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Are the CMA Awards secretly dissing Kenny Chesney?

November 13, 2008 | 12:21 pm

At last night's CMA Awards, it came as no great surprise when Kenny Chesney won entertainer of the year for the fourth time in five years. After all, that top prize tends to reward the artist who's king of the road tour and CD sales. That's Kenny Chesney, who continues to be a top draw on the concert circuit, playing to more than a million people a year while racking up seven platinum albums in the last decade.

In a way, it was fitting that 1999 winner Shania Twain made the presentation. Like Twain, who counts only this one win among her 10 Country Music Assn. kudos nominations, Chesney has little hardware from the CMA beyond these four awards. He has amassed 29 nominations but has managed only three other wins — for recording and producing the 2004 album of the year "When the Sun Goes Down" and for his vocal collaboration last year on "Find Out Who Your Friends Are." Indeed, Chesney has lost male vocalist for seven years running.


The latter fact suggests one ominous possibility. Since the CMA award is the Oscar of the Nashville music scene, it seems to be saying something curious and revealing about what the industry secretly thinks of that beer-chuckin', back-slappin', girl-chasin' good ole boy: They respect Kenny Chesney as someone who can sell CDs and concert seats, but he's not really respected as a vocal artist.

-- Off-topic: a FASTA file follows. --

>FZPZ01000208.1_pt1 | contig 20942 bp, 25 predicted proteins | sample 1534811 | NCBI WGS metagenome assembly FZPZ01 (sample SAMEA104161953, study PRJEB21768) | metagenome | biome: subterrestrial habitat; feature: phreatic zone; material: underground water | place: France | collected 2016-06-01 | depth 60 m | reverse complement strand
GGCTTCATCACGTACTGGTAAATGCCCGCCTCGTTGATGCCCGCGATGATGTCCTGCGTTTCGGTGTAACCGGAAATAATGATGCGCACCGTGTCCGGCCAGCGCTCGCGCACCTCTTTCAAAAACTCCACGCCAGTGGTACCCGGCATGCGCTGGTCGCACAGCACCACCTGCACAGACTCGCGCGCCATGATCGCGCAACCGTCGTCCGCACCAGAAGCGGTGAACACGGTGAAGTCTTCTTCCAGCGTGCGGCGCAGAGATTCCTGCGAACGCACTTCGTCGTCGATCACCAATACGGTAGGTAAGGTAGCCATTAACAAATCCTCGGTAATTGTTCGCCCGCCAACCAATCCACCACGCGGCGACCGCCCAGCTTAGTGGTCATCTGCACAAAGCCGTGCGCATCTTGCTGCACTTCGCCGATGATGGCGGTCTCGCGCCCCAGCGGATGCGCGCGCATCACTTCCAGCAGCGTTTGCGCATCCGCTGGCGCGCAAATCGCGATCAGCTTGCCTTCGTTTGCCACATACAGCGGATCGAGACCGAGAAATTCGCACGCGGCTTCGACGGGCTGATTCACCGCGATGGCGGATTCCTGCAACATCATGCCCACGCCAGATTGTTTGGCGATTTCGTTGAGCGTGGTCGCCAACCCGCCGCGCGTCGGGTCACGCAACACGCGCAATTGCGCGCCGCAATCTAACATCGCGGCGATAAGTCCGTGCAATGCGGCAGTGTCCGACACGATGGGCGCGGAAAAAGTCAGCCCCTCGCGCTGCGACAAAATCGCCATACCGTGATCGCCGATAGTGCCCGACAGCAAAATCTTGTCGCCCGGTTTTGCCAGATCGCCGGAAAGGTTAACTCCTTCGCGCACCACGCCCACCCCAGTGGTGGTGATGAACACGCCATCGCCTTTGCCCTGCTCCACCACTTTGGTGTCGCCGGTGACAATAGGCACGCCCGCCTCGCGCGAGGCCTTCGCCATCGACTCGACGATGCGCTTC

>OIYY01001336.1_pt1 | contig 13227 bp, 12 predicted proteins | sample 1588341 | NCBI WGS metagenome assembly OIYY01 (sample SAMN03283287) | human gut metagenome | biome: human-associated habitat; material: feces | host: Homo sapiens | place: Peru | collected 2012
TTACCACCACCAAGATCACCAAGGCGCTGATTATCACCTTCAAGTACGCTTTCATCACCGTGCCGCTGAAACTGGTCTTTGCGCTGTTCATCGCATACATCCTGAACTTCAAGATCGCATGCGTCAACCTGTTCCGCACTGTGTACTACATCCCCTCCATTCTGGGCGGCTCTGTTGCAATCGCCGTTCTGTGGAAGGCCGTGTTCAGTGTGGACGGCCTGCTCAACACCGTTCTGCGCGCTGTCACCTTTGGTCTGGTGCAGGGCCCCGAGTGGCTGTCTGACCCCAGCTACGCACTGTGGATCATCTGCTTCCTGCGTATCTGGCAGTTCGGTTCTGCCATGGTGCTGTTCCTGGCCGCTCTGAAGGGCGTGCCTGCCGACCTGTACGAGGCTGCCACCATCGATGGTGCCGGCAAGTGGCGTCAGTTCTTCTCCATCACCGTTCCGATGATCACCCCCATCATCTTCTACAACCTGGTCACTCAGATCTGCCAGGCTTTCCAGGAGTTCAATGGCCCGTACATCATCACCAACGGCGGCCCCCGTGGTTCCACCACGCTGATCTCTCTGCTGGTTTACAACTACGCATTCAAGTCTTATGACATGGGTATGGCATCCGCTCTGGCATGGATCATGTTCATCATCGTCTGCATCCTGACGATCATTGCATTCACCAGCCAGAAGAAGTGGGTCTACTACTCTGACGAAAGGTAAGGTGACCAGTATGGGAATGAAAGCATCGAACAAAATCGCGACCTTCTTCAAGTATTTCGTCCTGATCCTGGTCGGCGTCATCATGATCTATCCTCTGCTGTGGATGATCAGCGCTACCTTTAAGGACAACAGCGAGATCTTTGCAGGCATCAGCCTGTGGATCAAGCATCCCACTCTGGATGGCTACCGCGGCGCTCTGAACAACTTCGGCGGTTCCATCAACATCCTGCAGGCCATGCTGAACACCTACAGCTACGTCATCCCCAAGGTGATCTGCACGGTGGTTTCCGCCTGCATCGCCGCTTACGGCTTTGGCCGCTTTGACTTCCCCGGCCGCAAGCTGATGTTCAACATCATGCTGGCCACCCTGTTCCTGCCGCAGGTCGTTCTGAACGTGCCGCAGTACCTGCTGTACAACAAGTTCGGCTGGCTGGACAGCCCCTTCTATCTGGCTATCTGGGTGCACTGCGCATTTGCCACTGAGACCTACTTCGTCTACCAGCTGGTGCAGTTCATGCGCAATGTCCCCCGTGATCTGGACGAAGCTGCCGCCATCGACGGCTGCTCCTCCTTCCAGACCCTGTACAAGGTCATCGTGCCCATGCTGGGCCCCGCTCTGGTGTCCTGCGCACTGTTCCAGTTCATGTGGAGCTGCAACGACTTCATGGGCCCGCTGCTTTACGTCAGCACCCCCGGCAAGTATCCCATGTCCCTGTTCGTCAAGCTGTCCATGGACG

Among those Chesney edged out for the entertainer prize last night were two men who have beaten him in that category: show co-host Brad Paisley, who repeated as male vocalist winner and three-time male vocalist champ Keith Urban, who interrupted Chesney's streak as entertainer of the year with a win in 2005. And while Chesney lost new artist of the year (then known as Horizon award) in 1999 to Jo Dee Messina, Paisley won in 2000, as did Urban the following year.

Chesney also triumphed over George Strait, a five-time male vocalist winner and entertainer of the year in 1989 and 1990. Last night, Strait had to be content with becoming the all-time CMA champ with 22 awards total (out of a staggering 75 nominations). He picked up four trophies as both artist and producer of the best single ("I Saw God Today") and best album of the year ("Troubadour"). While this was only his second single to win after 1996's "Check Yes or No," it was Strait's fifth win for an album after "It Just Comes Natural," 2007; "Carrying Your Love With Me," 1997; "Blue Clear Sky," 1996; and "Does Fort Worth Ever Cross Your Mind," 1985.

Going into the evening, the veteran singer had sat just one behind Brooks & Dunn, who have 19 trophies, including a record 14 as vocal duo. However, red-hot Sugarland, also a contender for entertainer of the year, took that prize away from them for the second year running. Rascal Flatts was vocal group of the year for the sixth year running while show co-host Carrie Underwood made it three in a row as female vocalist.

For more on the CMAs, Todd Martens has a full rundown of the evening over at Pop and Hiss.

Also, check out our list of winners and nominees HERE. Also, visit The Envelope's CMA Awards photo gallery, HERE!

Photo: Darron Cummings / Associated Press